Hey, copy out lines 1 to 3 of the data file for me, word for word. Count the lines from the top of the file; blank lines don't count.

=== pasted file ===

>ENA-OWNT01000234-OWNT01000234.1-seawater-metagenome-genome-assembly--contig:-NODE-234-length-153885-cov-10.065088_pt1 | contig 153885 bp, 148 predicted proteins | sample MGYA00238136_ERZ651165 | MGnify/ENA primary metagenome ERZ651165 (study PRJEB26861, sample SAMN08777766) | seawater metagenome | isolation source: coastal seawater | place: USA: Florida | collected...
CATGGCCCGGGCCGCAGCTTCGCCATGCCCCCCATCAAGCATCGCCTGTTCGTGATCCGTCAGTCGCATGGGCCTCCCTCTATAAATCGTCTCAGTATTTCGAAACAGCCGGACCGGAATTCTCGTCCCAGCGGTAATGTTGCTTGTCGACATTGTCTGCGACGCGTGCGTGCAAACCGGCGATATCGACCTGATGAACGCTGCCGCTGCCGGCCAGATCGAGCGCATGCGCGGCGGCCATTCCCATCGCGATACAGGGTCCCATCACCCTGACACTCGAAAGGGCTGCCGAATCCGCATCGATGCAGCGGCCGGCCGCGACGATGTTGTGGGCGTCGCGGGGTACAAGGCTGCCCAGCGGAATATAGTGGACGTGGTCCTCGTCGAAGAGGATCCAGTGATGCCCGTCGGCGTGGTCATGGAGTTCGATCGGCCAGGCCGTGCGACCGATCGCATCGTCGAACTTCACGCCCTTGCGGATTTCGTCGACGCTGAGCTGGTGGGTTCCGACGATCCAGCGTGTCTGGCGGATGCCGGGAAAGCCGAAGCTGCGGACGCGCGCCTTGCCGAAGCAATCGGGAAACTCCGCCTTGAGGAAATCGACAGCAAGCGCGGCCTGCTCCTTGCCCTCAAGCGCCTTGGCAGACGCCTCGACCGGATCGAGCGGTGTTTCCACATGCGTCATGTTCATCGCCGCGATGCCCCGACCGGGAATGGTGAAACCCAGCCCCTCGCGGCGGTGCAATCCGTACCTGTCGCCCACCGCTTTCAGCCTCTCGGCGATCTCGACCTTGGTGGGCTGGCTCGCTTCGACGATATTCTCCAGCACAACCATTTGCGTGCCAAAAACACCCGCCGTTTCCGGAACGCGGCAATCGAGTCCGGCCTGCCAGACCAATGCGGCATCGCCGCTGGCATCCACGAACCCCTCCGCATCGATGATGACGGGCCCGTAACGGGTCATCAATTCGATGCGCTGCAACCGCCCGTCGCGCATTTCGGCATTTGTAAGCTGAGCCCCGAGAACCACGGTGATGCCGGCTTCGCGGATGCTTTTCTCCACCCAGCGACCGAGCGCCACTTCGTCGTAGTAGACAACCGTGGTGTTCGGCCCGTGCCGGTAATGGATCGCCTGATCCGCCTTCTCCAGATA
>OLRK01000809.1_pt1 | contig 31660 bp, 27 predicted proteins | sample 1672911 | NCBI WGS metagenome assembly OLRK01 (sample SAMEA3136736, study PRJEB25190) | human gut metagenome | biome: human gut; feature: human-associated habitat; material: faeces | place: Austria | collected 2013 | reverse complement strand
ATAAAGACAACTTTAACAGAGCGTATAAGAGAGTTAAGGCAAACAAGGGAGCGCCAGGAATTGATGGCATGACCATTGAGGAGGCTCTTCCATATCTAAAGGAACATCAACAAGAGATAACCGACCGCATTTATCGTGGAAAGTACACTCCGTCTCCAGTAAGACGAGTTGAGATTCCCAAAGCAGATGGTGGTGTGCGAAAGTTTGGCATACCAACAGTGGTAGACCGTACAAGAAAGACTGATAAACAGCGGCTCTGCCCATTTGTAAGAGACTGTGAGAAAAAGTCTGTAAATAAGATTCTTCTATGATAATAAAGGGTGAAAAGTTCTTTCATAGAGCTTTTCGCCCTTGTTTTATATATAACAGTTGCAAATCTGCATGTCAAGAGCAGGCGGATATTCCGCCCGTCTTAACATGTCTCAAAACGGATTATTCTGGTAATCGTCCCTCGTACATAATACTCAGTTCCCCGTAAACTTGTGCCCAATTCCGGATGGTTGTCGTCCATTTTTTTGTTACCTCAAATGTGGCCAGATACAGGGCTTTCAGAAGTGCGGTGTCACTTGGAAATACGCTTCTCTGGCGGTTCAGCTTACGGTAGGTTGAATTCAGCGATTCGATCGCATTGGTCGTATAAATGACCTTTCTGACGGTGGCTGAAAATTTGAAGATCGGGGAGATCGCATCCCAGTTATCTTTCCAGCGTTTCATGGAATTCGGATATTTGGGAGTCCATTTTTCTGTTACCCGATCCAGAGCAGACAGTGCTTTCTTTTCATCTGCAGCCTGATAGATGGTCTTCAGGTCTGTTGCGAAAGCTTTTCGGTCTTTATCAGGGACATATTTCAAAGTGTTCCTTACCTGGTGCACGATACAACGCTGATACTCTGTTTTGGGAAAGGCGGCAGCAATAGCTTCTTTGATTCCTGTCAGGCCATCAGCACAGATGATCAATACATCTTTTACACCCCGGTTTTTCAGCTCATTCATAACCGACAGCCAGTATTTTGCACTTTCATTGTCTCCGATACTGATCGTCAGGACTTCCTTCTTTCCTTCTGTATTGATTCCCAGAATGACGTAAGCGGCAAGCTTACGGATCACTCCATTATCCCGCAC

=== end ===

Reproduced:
>ENA-OWNT01000234-OWNT01000234.1-seawater-metagenome-genome-assembly--contig:-NODE-234-length-153885-cov-10.065088_pt1 | contig 153885 bp, 148 predicted proteins | sample MGYA00238136_ERZ651165 | MGnify/ENA primary metagenome ERZ651165 (study PRJEB26861, sample SAMN08777766) | seawater metagenome | isolation source: coastal seawater | place: USA: Florida | collected...
CATGGCCCGGGCCGCAGCTTCGCCATGCCCCCCATCAAGCATCGCCTGTTCGTGATCCGTCAGTCGCATGGGCCTCCCTCTATAAATCGTCTCAGTATTTCGAAACAGCCGGACCGGAATTCTCGTCCCAGCGGTAATGTTGCTTGTCGACATTGTCTGCGACGCGTGCGTGCAAACCGGCGATATCGACCTGATGAACGCTGCCGCTGCCGGCCAGATCGAGCGCATGCGCGGCGGCCATTCCCATCGCGATACAGGGTCCCATCACCCTGACACTCGAAAGGGCTGCCGAATCCGCATCGATGCAGCGGCCGGCCGCGACGATGTTGTGGGCGTCGCGGGGTACAAGGCTGCCCAGCGGAATATAGTGGACGTGGTCCTCGTCGAAGAGGATCCAGTGATGCCCGTCGGCGTGGTCATGGAGTTCGATCGGCCAGGCCGTGCGACCGATCGCATCGTCGAACTTCACGCCCTTGCGGATTTCGTCGACGCTGAGCTGGTGGGTTCCGACGATCCAGCGTGTCTGGCGGATGCCGGGAAAGCCGAAGCTGCGGACGCGCGCCTTGCCGAAGCAATCGGGAAACTCCGCCTTGAGGAAATCGACAGCAAGCGCGGCCTGCTCCTTGCCCTCAAGCGCCTTGGCAGACGCCTCGACCGGATCGAGCGGTGTTTCCACATGCGTCATGTTCATCGCCGCGATGCCCCGACCGGGAATGGTGAAACCCAGCCCCTCGCGGCGGTGCAATCCGTACCTGTCGCCCACCGCTTTCAGCCTCTCGGCGATCTCGACCTTGGTGGGCTGGCTCGCTTCGACGATATTCTCCAGCACAACCATTTGCGTGCCAAAAACACCCGCCGTTTCCGGAACGCGGCAATCGAGTCCGGCCTGCCAGACCAATGCGGCATCGCCGCTGGCATCCACGAACCCCTCCGCATCGATGATGACGGGCCCGTAACGGGTCATCAATTCGATGCGCTGCAACCGCCCGTCGCGCATTTCGGCATTTGTAAGCTGAGCCCCGAGAACCACGGTGATGCCGGCTTCGCGGATGCTTTTCTCCACCCAGCGACCGAGCGCCACTTCGTCGTAGTAGACAACCGTGGTGTTCGGCCCGTGCCGGTAATGGATCGCCTGATCCGCCTTCTCCAGATA
>OLRK01000809.1_pt1 | contig 31660 bp, 27 predicted proteins | sample 1672911 | NCBI WGS metagenome assembly OLRK01 (sample SAMEA3136736, study PRJEB25190) | human gut metagenome | biome: human gut; feature: human-associated habitat; material: faeces | place: Austria | collected 2013 | reverse complement strand